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 > Diesel engine thermostat operation

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wagonmaster2

northcentral oklahoma

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Posted: 10/27/08 09:47pm Link  |  Print  |  Notify Moderator

I have a 4 year old Cat C-7 engine that will only reach 194-197 degrees when pulling hard on a very warm day. Cruising down the highway on a cool day, 50-60 degrees outside, the engine temperature will usually take an hour's driving to reach 160-167 degrees and stay there most of the day if the outside temp stays the same. Most car engines with 195 degree thermostat will reach that temperature in just a few minutes driving and stay about that all day, whether a hot or cool day. Is my diesel operating as it should or is one or both (at least I've read they have two) of the thermostats frozen open? Its done this since day one when it was new. I know the recommendation is to change the thermostats every 3 years but if this is the way they should operate I didn't want to risk changing things for the worse. Maybe I shouldn't complain since I've read so many cases of diesels running hot. Any ideas?
Wagonmaster2

1MTNEST

St. Albert, Alberta

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Posted: 10/27/08 10:29pm Link  |  Print  |  Notify Moderator

I have a 400 Cummins that runs at 185 all day long. On a hill climb on a hot day ( climbing from Phoenix to Flagstaff ) it will only come up 5 degrees.
Not sure what Cats run at but you could check their web site for tech issues.


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w4phj

Vero Beach, FL

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Posted: 10/28/08 06:43am Link  |  Print  |  Notify Moderator

urmine351 wrote:

My C-7 runs at 176


My C-7 runs at 176 also. It quickly reaches this temp and stays there.


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J Walker

Oakton, Va

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Posted: 10/28/08 08:03am Link  |  Print  |  Notify Moderator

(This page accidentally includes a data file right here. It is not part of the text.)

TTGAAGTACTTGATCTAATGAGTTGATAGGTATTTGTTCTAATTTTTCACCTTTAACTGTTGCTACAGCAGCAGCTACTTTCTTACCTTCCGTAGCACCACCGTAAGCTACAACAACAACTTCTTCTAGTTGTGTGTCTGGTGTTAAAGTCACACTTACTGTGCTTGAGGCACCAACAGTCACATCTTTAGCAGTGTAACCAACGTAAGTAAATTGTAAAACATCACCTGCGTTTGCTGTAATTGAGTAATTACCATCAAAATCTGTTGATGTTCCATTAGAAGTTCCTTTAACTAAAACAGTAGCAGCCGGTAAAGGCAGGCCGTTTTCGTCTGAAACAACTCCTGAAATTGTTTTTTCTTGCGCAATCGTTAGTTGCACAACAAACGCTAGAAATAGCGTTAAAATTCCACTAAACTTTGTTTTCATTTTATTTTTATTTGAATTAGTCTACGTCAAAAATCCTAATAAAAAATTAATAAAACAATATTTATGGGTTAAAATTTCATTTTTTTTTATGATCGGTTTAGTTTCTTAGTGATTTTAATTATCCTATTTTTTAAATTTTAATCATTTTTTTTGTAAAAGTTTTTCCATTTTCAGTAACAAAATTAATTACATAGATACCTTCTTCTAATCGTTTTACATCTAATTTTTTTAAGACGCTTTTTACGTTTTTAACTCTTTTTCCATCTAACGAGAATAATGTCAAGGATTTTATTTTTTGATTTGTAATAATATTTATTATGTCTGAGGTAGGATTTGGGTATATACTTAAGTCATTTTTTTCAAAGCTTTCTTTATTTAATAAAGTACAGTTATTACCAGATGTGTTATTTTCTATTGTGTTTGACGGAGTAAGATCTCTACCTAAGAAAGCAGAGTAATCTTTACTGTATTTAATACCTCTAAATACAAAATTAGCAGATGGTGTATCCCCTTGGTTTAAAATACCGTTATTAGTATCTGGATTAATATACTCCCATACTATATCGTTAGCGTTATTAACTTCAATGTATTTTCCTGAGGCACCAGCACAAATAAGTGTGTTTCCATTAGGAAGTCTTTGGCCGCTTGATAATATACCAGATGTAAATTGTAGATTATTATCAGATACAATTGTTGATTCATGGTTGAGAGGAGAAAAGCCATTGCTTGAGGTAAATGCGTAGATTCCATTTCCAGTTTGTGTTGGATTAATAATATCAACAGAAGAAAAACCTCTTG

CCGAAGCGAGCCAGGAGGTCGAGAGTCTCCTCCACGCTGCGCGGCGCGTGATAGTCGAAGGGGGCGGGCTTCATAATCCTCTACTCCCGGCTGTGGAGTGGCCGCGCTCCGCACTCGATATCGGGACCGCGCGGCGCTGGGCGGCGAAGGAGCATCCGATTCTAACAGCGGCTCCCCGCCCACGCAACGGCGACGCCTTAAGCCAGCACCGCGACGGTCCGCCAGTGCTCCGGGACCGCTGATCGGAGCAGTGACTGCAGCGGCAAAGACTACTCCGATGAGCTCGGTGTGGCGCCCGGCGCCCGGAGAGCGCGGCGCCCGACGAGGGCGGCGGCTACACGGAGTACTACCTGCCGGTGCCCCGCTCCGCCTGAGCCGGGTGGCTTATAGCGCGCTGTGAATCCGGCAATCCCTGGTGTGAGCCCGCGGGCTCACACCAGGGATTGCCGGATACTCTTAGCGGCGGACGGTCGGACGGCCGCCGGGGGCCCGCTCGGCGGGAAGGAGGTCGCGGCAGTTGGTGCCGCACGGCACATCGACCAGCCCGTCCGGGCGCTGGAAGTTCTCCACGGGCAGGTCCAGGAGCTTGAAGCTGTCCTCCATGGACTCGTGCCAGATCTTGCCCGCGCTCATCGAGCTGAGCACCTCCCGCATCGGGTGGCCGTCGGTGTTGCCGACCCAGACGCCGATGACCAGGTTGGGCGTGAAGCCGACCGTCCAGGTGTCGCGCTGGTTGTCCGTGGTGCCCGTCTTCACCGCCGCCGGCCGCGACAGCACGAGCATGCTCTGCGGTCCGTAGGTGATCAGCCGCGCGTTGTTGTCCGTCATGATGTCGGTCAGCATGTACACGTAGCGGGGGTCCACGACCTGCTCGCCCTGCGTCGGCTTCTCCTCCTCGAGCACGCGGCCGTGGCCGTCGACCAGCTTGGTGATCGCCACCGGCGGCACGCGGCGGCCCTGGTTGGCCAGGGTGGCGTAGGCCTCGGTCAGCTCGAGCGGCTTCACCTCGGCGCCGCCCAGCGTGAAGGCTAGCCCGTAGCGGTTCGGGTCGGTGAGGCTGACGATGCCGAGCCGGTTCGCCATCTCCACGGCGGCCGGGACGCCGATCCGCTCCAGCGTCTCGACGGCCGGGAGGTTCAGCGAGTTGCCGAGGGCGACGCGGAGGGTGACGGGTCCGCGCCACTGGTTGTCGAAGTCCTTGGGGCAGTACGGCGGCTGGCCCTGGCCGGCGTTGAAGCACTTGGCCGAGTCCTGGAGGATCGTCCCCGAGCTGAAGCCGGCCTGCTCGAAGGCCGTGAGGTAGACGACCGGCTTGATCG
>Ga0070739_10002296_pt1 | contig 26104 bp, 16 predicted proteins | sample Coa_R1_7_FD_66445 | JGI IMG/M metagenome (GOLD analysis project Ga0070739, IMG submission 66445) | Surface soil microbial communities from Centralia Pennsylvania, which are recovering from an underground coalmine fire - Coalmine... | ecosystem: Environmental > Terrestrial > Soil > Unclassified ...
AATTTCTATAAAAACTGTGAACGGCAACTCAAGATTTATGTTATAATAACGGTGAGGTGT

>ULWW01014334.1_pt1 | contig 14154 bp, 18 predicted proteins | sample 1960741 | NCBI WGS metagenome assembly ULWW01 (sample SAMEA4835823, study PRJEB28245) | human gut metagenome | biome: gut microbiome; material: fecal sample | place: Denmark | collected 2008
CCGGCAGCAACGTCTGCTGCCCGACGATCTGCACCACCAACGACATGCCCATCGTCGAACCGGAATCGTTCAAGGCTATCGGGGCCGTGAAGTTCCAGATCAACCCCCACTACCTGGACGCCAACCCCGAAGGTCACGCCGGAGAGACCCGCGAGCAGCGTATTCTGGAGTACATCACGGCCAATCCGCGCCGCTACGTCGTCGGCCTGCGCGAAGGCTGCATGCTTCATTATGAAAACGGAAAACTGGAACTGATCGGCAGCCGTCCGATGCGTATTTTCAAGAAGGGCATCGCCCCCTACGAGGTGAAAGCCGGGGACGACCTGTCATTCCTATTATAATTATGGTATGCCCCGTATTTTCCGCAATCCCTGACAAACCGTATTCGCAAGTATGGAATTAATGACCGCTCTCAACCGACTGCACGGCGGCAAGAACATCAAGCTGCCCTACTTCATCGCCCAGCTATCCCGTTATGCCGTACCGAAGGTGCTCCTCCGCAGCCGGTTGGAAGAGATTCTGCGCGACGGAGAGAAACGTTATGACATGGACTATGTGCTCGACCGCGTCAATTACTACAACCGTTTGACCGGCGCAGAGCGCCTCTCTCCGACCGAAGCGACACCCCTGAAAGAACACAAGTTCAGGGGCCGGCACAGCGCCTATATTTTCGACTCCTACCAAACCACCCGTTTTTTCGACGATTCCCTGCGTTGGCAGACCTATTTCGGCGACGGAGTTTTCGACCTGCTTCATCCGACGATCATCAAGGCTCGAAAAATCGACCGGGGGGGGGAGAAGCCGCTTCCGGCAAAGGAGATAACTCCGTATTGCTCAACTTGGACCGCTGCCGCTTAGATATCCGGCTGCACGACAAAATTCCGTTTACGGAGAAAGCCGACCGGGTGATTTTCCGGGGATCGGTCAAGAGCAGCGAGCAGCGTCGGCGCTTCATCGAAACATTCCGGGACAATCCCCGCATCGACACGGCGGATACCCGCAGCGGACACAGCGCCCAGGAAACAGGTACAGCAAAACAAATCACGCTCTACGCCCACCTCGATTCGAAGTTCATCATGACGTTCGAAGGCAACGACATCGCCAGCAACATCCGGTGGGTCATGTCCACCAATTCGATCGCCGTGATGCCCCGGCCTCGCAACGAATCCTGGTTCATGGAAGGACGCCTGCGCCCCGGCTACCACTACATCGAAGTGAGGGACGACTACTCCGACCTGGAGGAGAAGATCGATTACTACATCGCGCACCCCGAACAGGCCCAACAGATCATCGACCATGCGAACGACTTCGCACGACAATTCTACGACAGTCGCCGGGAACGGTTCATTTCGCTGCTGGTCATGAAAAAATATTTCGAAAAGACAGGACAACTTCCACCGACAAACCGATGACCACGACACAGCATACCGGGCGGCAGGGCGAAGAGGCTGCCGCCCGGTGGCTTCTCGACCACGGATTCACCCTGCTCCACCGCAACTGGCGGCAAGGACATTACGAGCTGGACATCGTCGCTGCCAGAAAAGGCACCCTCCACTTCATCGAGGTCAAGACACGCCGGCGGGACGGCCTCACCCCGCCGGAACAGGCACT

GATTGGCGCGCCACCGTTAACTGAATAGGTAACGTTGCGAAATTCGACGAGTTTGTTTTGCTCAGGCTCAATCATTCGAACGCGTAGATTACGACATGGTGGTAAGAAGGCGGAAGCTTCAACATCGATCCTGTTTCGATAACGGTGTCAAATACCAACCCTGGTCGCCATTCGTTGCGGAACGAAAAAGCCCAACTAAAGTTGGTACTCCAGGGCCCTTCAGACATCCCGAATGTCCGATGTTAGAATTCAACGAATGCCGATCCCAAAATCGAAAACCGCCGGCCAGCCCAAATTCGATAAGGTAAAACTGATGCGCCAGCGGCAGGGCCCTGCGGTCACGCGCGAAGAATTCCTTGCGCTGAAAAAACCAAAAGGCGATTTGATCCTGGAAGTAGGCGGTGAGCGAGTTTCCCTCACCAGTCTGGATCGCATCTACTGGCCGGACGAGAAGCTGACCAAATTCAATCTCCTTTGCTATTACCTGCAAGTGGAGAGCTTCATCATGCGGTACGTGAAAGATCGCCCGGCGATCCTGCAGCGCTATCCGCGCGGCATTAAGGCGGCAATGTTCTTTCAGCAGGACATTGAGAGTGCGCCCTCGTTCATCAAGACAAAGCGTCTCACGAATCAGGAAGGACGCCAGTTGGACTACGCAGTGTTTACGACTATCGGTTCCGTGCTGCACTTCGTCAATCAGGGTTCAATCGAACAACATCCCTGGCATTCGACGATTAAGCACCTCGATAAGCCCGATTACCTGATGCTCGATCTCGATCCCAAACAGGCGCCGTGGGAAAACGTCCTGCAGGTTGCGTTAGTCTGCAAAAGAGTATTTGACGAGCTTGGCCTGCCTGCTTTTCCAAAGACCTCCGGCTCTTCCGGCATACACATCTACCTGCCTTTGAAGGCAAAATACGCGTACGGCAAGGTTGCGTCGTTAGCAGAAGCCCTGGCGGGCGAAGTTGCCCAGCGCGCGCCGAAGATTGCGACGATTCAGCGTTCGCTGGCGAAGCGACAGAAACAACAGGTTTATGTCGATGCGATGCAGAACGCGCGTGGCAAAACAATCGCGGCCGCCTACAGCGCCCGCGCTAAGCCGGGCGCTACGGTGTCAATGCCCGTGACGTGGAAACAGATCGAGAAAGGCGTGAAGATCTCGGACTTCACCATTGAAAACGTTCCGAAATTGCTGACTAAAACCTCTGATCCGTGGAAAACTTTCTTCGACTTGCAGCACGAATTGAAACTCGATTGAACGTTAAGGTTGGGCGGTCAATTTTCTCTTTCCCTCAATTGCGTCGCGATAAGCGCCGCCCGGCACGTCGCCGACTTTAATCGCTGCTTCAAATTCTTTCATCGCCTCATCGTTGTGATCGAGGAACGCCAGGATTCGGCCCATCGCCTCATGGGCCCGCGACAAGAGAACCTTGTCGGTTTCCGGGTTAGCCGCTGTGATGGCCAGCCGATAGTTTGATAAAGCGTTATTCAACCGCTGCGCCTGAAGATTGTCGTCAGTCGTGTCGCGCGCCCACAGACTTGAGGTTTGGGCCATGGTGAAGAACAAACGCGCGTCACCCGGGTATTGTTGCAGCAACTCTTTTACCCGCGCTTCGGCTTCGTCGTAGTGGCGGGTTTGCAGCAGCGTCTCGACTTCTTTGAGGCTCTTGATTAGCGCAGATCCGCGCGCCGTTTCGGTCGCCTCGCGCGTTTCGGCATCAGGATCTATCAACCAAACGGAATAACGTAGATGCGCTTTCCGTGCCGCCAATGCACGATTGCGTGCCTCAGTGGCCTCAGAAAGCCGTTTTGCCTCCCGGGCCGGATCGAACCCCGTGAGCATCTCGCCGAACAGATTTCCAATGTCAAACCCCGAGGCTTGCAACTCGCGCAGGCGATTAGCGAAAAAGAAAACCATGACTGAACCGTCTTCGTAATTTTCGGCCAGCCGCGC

Your thermostat is definitely stuck open. I have a Silverleaf engine monitor which is much more accurate that the dash gauge and my engine quickly reaches 180 degrees and then ranges between 180 and 190. You will lose some efficiency with the engine running cool and maybe even damage due to fuel washing down the oil in the cylinders. I would not delay getting this fixed.


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Posted: 10/27/08 10:34pm Link  |  Print  |  Notify Moderator

wagonmaster2 wrote:

I have a 4 year old Cat C-7 engine that will only reach 194-197 degrees when pulling hard on a very warm day. Cruising down the highway on a cool day, 50-60 degrees outside, the engine temperature will usually take an hour's driving to reach 160-167 degrees and stay there most of the day if the outside temp stays the same. Most car engines with 195 degree thermostat will reach that temperature in just a few minutes driving and stay about that all day, whether a hot or cool day. Is my diesel operating as it should or is one or both (at least I've read they have two) of the thermostats frozen open? Its done this since day one when it was new. I know the recommendation is to change the thermostats every 3 years but if this is the way they should operate I didn't want to risk changing things for the worse. Maybe I shouldn't complain since I've read so many cases of diesels running hot. Any ideas?